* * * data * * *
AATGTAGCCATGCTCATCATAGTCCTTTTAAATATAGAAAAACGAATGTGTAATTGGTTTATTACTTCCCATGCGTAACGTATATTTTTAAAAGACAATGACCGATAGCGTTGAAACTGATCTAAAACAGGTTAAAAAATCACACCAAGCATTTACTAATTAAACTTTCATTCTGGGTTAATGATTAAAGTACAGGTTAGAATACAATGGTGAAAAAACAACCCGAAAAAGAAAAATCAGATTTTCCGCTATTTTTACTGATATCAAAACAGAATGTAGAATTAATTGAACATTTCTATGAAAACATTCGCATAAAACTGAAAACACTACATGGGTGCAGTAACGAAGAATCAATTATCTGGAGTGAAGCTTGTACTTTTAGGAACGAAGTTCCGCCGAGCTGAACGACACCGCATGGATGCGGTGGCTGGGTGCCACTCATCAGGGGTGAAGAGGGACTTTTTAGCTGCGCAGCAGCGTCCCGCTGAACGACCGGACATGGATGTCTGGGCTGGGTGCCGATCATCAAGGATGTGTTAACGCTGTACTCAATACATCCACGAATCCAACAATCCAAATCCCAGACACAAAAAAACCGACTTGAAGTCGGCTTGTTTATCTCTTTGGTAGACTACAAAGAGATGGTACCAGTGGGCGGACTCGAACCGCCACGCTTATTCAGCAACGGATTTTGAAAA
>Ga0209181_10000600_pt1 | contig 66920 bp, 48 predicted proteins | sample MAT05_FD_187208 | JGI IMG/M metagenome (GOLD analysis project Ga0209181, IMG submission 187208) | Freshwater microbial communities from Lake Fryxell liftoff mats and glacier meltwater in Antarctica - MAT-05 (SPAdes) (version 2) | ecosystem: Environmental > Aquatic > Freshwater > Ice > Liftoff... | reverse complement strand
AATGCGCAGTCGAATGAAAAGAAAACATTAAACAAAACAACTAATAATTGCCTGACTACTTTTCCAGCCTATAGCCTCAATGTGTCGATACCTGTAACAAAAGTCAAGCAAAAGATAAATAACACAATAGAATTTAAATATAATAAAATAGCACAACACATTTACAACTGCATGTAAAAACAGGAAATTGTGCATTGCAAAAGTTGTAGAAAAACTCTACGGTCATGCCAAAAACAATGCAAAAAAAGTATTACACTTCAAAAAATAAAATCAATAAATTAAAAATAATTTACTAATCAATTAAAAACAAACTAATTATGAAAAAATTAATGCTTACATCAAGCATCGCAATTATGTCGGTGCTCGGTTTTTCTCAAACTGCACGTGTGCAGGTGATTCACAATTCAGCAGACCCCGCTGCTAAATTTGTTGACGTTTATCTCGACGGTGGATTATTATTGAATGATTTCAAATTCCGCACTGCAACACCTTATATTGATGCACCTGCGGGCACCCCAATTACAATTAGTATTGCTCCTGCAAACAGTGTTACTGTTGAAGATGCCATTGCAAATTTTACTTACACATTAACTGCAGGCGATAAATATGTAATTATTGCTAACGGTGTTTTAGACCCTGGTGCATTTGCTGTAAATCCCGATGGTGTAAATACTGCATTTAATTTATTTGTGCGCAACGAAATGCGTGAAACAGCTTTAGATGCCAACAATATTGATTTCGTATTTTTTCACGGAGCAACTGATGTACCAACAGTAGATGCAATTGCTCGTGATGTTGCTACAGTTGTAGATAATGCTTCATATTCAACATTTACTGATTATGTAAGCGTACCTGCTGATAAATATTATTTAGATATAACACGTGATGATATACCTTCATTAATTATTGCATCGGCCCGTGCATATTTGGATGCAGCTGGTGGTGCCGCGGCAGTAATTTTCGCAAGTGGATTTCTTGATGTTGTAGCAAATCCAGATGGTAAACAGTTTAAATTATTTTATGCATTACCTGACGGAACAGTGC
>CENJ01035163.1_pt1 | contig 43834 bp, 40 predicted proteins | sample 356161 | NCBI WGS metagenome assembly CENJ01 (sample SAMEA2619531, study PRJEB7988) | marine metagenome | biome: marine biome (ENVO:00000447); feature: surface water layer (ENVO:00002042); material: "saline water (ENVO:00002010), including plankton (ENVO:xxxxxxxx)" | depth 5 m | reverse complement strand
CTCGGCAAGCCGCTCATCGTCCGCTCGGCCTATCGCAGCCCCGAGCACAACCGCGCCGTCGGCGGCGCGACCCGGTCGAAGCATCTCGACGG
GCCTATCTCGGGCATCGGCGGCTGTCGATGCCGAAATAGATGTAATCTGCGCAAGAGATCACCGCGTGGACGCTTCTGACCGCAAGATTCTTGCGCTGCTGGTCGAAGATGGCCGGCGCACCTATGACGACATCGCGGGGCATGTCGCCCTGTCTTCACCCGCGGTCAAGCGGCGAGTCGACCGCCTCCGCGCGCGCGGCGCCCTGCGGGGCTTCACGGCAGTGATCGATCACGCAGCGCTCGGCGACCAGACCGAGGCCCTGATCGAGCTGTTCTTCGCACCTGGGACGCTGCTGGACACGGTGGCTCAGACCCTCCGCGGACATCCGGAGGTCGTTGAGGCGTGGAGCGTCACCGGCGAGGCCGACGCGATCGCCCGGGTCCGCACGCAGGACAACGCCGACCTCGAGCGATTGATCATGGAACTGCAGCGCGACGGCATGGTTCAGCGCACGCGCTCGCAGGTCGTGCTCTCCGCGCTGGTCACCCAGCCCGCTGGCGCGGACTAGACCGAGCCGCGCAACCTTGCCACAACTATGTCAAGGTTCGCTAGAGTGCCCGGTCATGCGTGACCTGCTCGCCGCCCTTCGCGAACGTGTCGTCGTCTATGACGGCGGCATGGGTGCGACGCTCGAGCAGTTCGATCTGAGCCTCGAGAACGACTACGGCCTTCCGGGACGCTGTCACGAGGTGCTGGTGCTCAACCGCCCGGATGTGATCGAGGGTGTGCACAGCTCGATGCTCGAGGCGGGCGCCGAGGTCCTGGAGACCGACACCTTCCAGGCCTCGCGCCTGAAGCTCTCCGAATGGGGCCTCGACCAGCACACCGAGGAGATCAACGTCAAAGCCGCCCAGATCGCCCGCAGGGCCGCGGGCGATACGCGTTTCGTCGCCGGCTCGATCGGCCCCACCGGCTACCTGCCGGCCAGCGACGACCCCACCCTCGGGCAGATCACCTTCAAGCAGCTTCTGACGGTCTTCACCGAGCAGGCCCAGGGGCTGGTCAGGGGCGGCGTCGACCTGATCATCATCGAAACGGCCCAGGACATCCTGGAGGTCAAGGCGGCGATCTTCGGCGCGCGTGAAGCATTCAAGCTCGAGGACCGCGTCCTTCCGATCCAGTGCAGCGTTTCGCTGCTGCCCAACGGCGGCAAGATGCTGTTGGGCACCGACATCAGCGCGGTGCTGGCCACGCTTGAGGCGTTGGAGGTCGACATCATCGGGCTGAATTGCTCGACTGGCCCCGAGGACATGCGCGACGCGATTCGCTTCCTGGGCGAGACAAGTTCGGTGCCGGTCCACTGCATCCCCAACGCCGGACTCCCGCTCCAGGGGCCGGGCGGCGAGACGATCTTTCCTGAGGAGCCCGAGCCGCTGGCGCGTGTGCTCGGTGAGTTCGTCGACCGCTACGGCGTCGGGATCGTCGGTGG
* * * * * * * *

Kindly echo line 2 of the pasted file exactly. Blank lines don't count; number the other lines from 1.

>Ga0209181_10000600_pt1 | contig 66920 bp, 48 predicted proteins | sample MAT05_FD_187208 | JGI IMG/M metagenome (GOLD analysis project Ga0209181, IMG submission 187208) | Freshwater microbial communities from Lake Fryxell liftoff mats and glacier meltwater in Antarctica - MAT-05 (SPAdes) (version 2) | ecosystem: Environmental > Aquatic > Freshwater > Ice > Liftoff... | reverse complement strand